POSTPONED UNTIL SPRING
BECAUSE OF SNOW AND PARKING ISSUES
‘Two generations, Two Perspectives’
Writers Center event features authors age 28, 77
BY GAIL MCCARTHY
Two writers representing two generations of Gloucester natives a half century apart will talk about their recent work at an event at the Gloucester Writers Center.
The program is titled “Two Generations, Two Perspectives, TwoGloucesterWriters” featuring Casey Buckles, 28, and Peter Anastas, 77, both of whom will read from their novels about Gloucester on Wednesday Feb. 18 at 7:30 p.m.
Buckles’ book is titled “Plain of Ghosts,” while Anastas will read from his novel-in-progress “Nostalgia.”
Casey Buckles, 28, will read from his novel about Gloucester during a program titled “Two Generations, Two Perspectives, Two Gloucester Writers” on Wednesday at 7:30 p.m. at the Gloucester Writers Center.
Peter Anastas, 77, will read from his novel about Gloucester during a program titled “Two Generations, Two Perspectives, Two Gloucester Writers” on Wednesday at 7:30 p.m. at the Gloucester Writers Center.
For starters, Anastas grew up in the nation’s oldest seaport when it had a thriving fishing industry that employed thousands of residents working at sea and in the shore-related businesses.
Buckles, on the other hand, grew up at a time when fishing was greatly downsized with the onslaught of government regulations, and when local drug abuse made recurrent headlines as it continues to do so today. His generation is also the first to compete in a global marketplace that’s seen U.S. jobs vanish overseas where the labor market is cheaper.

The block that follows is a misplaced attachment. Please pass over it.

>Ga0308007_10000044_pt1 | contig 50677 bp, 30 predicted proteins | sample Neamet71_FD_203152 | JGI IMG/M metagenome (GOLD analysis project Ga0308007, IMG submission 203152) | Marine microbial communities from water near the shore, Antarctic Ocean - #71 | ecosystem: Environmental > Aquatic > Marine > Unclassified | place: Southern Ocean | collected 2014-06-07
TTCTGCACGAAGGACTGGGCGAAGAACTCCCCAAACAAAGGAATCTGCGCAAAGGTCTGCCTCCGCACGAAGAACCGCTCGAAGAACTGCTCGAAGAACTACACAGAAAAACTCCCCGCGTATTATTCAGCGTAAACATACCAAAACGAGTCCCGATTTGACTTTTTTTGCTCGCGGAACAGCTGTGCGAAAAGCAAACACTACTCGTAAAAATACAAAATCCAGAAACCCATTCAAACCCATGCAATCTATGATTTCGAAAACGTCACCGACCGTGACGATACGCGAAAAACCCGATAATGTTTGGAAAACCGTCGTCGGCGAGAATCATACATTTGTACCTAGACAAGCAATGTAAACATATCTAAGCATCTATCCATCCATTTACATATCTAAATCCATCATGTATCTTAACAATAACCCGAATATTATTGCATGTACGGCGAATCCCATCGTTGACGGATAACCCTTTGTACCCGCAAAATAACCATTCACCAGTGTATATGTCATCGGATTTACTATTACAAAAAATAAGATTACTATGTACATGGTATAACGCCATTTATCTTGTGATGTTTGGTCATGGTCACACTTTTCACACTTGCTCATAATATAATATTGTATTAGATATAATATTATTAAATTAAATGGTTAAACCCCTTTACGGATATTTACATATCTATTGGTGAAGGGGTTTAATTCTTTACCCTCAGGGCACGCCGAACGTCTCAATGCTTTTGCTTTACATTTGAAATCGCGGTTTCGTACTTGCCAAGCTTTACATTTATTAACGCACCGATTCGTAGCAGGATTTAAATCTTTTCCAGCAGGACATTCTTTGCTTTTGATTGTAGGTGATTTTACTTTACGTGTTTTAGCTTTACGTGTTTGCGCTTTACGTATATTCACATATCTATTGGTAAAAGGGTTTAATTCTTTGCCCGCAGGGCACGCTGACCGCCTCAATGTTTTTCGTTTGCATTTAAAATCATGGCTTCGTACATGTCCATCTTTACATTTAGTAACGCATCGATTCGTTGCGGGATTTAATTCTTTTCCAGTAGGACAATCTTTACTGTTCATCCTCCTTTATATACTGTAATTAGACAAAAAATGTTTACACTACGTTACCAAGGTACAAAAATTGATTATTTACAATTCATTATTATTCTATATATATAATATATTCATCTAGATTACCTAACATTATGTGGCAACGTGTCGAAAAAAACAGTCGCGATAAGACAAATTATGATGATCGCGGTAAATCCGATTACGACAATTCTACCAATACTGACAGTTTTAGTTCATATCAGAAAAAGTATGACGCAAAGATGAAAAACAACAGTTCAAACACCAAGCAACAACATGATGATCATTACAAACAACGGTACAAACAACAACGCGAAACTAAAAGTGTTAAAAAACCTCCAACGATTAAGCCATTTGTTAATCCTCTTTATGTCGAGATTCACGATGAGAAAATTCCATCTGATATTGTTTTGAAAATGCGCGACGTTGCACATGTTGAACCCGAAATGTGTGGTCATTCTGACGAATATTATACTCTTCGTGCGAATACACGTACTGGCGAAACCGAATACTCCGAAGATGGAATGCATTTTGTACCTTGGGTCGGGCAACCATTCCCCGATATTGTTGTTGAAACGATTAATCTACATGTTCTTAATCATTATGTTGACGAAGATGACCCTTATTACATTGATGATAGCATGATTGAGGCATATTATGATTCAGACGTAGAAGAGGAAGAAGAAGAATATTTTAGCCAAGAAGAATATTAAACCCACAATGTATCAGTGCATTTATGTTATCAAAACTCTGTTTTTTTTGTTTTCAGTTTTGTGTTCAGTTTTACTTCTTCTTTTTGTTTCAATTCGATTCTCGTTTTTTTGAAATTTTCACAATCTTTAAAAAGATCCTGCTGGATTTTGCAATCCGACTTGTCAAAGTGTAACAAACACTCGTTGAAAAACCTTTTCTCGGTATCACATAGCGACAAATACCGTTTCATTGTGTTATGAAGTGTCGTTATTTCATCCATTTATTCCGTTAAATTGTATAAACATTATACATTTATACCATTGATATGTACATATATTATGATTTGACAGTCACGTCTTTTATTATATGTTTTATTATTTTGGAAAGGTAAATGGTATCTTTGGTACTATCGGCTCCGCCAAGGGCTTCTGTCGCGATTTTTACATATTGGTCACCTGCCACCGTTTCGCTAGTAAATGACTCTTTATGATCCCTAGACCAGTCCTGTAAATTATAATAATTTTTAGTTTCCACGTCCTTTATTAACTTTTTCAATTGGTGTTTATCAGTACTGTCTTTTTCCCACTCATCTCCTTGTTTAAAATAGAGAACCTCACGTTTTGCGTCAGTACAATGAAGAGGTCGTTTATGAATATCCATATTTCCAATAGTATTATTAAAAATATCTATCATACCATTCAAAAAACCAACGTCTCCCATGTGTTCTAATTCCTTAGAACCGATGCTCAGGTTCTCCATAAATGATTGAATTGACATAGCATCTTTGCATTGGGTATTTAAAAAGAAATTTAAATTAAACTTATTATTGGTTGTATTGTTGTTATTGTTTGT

A lifelong writer and columnist, Anastas holds degrees in English from Bowdoin College and Tufts University. He also studied Medieval Literature at the University of Florence, Italy.
Commenting on the value of the young writer’s work coming as it does from his experience growing up in the heart of Gloucester, Anastas noted: ”The city has been the subject of a great deal of poetry and prose, of history and fiction; yet until the recent publication of Casey Buckles’ novel, ‘Plain of Ghosts,’ we have not had an account of what it feels like to come of age at this very moment in a community in dramatic transition.”
Buckle’s novel, he further noted, should be experienced as a “locally crafted and produced work of art.”
The novel tells the story about the struggles of its main character, Noah, and his friends, as they attempt to make lives for themselves after high school, and while they may dance and drink in local bars and clubs, they are searching for deeper connections of love, companionship and the meaning of community, explained Anastas.
”For Casey, the bleakness comes from the fact that he is looking at the lives of his generation in Gloucester. What do they have for work? What is in store for them if they stay here? In many ways Casey is a poet,” said Anastas.
Buckles said this book grew out of years of note taking when he was attending school at the University of Massachusetts, Boston.
”It was a lot of reflection that turned into what the book is now,” said Buckles, who studied philosophy, anthropology and English.
In addition to Buckles’ reading, Anastas will read from his own work in progress, which is described as a post mortem investigation of how the city came to be what it is today. Anastas has cherished his life in Gloucester, though he too has critical views about the issues that face the seaport today.
Anastas asked Buckles about what he sees as the future in Gloucester for his generation.
”The world didn’t end when the Bird’s Eye fell, so there is still a future. Will it include my generation or any type of working waterfront? That will be easier to answer in retrospect,” wrote Buckles in response. “…For those who are here, spread over its 41.5 square miles, for however we live to survive, there is a future in this city.”
Gail McCarthy can be reached at 978-675-2706, or via email firstname.lastname@example.org.